Resolutions fade into New Year

As the final notes of “Auld Lang Syne” trail off into an early January morning and the last noisemaker is swept off the floor, visions of low-carb diets and nicotine patches dance in the heads

As the final notes of “Auld Lang Syne” trail off into an early January morning and the last noisemaker is swept off the floor, visions of low-carb diets and nicotine patches dance in the heads of millions of Americans at the beginning of each new year.

Putting the previous 364 days in the past, the drop of the ball signifies a fresh start, a clean plate, a chance to remedy everything that went wrong the year before.
According to, 40 percent to 45 percent of Americans make one or more resolutions each year, with weight loss, exercise, diet and debt reduction leading the ranks.

Of that sample, the percentage of those who actually stick to their resolutions begins to slope downward as soon as the following week. Two weeks into the new year, 29 percent abandon their resolutions.

After a six-month period, only 46 percent of those who resolved to change remain in the running. Far less than 50 percent of those who make resolutions actually stay committed, but why do Americans need a specific day to rid unhealthy habits or unwise financial choices from their lives?

“The slate is clean and we have an urge to fill it,” said professor of psychology, Dr. Marsha Weinraub.

“I think that urge reflects our hopefulness about the future
and our eagerness to improve ourselves in areas that are important to us.”

Weinraub suggests perhaps resolutions often do not work out because they are made without a lot of thought about what is really required to effect the change in question.

“Our society talks about New Year’s resolutions as if they are something you’re supposed to do, but we don’t give a lot of direction about how to go about making realistic goals and meeting them,” she said.

“More often, they reflect our interests and desires, our hopes and dreams, more than they reflect our true commitment to change.”

In the past, Brandice Pierre, a third-year law student, resolved to lose weight and manage her time better, but this year she decided to not make a resolution since she never sticks to them. Ed Pinckney, a copy center employee at the James E. Beasley School of Law, has the same New Year’s resolution as last year – to lose weight.

“I’m still working on it,” he said. “Sometimes I think we make promises we can’t keep and we cheat a lot. It’s kind of hard to keep a good diet, especially when you work around all these food trucks. I’m standing here right now trying to make up my mind what I want to eat, maybe shrimp lo mein and some broccoli.”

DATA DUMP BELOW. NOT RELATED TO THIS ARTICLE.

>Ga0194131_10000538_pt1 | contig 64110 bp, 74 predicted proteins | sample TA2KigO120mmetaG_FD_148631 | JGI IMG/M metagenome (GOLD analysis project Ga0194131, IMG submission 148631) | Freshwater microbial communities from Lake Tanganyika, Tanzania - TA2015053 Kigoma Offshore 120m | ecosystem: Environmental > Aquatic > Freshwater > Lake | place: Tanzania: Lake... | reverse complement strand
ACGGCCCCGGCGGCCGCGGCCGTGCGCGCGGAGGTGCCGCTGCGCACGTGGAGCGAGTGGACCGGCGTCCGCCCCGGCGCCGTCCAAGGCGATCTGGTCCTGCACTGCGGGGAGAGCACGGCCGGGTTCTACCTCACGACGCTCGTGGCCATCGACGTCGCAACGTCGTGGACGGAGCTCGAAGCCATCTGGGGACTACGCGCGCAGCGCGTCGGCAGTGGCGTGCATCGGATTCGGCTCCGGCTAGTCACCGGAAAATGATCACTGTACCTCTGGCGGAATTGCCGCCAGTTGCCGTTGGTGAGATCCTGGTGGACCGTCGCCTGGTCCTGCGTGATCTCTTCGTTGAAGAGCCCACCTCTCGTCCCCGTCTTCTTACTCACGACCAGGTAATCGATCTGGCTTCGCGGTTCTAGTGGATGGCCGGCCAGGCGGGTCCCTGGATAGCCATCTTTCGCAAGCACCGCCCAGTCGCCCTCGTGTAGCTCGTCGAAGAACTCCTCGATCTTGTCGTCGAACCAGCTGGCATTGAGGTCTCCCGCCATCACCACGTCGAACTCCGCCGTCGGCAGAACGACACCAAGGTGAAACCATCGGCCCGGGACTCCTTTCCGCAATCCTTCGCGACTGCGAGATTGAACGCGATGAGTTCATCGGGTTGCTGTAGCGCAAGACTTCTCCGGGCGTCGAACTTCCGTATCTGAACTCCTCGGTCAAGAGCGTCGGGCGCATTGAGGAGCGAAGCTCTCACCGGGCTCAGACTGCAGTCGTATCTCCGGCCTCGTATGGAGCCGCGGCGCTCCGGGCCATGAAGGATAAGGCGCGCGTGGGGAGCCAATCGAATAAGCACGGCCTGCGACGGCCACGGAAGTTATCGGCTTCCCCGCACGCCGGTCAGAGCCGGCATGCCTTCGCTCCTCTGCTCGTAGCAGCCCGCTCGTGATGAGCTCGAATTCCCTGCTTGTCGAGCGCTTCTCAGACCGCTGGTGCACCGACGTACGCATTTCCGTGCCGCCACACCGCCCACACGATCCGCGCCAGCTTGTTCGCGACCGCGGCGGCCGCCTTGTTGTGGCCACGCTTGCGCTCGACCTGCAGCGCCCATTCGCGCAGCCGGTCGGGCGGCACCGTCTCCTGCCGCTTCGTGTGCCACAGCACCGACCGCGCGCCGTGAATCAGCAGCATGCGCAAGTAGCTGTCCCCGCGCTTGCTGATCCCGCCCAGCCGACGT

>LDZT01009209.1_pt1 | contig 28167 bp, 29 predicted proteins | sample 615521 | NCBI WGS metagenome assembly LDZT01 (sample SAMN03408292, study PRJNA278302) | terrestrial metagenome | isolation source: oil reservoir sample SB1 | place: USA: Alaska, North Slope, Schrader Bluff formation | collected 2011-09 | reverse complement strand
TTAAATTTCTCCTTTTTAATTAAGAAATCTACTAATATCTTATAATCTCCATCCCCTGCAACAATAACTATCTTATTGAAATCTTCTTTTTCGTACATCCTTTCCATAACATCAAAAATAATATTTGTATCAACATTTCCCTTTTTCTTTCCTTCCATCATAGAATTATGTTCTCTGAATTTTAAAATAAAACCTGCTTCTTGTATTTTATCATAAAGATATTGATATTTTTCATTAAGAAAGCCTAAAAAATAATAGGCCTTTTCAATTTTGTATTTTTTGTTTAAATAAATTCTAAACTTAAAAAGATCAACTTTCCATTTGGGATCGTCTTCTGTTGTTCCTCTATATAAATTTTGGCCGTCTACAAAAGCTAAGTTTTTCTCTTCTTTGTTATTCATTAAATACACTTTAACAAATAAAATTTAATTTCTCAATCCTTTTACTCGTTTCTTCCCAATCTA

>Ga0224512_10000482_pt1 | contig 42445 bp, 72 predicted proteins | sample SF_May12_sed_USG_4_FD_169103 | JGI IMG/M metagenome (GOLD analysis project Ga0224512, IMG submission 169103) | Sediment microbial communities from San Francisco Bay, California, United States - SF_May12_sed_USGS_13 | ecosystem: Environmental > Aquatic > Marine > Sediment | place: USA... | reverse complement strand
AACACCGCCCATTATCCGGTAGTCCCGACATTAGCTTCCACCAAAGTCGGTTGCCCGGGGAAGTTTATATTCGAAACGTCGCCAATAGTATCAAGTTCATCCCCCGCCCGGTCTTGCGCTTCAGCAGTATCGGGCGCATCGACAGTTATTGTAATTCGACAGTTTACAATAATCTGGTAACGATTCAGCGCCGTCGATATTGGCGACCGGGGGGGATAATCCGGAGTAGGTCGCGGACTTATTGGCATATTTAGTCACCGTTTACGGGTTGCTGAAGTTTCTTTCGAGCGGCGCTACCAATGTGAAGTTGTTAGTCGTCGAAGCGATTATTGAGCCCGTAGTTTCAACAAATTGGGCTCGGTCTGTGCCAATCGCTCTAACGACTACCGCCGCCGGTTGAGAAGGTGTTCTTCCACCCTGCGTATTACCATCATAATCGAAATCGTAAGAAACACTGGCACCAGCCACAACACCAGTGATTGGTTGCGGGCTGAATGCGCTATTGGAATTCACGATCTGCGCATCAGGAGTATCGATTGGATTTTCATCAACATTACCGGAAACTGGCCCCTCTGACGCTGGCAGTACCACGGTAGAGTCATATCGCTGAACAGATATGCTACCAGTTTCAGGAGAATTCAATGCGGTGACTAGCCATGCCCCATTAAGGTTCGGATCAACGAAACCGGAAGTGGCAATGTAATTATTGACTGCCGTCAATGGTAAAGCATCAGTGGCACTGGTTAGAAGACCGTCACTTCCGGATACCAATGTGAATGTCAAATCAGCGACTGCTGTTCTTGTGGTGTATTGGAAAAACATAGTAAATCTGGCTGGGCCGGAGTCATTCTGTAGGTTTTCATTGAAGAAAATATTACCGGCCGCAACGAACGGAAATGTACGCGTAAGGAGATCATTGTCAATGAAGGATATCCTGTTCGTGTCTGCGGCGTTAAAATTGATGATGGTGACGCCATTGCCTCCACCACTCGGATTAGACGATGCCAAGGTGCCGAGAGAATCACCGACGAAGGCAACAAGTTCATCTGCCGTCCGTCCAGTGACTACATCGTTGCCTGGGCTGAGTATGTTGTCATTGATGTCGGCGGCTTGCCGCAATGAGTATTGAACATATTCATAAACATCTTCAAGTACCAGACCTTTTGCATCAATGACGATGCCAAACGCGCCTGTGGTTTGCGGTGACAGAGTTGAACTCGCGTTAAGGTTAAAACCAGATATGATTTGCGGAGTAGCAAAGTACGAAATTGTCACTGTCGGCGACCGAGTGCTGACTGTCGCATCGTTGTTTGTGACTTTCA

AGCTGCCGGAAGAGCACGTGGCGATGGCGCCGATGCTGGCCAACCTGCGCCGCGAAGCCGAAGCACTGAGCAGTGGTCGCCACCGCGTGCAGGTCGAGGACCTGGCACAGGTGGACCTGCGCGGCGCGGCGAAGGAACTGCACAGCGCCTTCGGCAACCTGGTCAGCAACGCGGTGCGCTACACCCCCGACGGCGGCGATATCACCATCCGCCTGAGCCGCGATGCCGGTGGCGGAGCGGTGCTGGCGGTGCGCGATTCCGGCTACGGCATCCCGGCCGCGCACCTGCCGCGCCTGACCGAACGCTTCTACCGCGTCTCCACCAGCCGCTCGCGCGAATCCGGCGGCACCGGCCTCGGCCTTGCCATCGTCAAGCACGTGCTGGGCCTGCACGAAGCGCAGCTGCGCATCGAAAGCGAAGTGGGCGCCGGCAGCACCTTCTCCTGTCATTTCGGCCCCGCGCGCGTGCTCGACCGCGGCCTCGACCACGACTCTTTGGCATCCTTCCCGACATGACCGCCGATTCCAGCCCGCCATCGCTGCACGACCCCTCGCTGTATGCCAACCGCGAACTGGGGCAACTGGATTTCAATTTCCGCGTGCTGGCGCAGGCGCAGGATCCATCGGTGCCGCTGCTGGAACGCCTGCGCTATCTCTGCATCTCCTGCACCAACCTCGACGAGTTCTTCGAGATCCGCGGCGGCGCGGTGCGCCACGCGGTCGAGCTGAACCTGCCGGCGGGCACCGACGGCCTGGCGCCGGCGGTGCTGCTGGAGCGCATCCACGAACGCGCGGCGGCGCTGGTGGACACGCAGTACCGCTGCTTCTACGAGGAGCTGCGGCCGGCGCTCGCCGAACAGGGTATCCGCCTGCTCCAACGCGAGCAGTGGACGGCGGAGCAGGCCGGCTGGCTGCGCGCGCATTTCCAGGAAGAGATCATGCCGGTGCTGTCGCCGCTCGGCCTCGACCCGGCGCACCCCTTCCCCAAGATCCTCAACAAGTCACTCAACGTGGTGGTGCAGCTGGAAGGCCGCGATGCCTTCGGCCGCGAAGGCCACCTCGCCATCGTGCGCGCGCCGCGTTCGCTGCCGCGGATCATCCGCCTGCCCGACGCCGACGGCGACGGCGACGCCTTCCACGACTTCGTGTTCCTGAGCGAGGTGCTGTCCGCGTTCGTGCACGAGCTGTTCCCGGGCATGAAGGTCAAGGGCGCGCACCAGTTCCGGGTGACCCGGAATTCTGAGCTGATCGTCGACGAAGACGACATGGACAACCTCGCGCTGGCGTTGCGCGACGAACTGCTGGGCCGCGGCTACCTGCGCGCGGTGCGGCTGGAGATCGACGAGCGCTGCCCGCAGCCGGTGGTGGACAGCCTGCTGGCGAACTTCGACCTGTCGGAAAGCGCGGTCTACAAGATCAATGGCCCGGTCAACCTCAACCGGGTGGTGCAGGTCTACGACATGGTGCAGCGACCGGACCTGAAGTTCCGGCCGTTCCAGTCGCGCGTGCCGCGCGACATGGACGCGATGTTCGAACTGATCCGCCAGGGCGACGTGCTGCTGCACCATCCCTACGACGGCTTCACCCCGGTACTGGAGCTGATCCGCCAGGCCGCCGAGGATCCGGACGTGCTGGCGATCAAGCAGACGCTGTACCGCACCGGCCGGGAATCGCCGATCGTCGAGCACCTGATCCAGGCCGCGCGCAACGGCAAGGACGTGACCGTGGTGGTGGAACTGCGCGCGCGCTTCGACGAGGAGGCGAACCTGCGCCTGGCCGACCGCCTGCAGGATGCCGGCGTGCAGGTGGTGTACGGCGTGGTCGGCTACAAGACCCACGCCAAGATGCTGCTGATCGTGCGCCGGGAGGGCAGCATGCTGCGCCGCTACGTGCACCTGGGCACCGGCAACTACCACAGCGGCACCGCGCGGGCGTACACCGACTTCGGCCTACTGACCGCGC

This year Temple employee George Carey decided to switch things up. His New Year’s resolution: to stop making New Year’s resolutions. Carey, a painter, usually attempts to quit smoking each year, but doesn’t last more than two days before breaking down. “I gave it up all together,” he said. Not all of campus has succumbed to resolution shutdown.

Walking to the IBC for an afternoon workout, Steven Bryson, a senior theater major, remained faithful to his resolution to get in shape by the end of spring semester. Bryson plans on eating healthy, working out three times a week and limiting his alcohol consumption. With three weeks into January, how is it going so far?

“Well actually, my New Year’s resolution was for when school started [one day earlier],” Bryson said.

“When people want to make changes, they need to realistically assess whether the goal is attainable,” Weinraub said.

“Second, they need to consider what the barriers have been to making these changes up to this point. Once these barriers are assessed, the individual can think about what it would take to remove them.”

Weinraub said we often don’t have the knowledge it requires to make significant life changes. “For example, to lose weight, we need to have an eating plan which is realistic and capable of being sustained over time,” she said. “New Year’s is just a date, but it gives all of us hope,” said assistant kinesiology professor Joseph R. Libonati. Society has been hoping to change since the Babylonians first resolved to return borrowed farm equipment to their neighbors 4,000 years ago.

“People run into problems when they try to do too much,” Libonati said. “It’s an unrealistic expectation.” Libonati said resolutions often fail because
people want results – and they want them fast. For those concerned with weight loss and dieting, it takes time to take the weight off. He suggests incorporating healthy decisions into one’s lifestyle one step at a time.

“At New Year’s we all think, ‘wipe the blackboard clean,'” Libonati said. “You can’t wipe the blackboard clean, but you can improve the blackboard and it has to be realistic in how you’re going to improve it.”

Leigh Zaleski can be reached at

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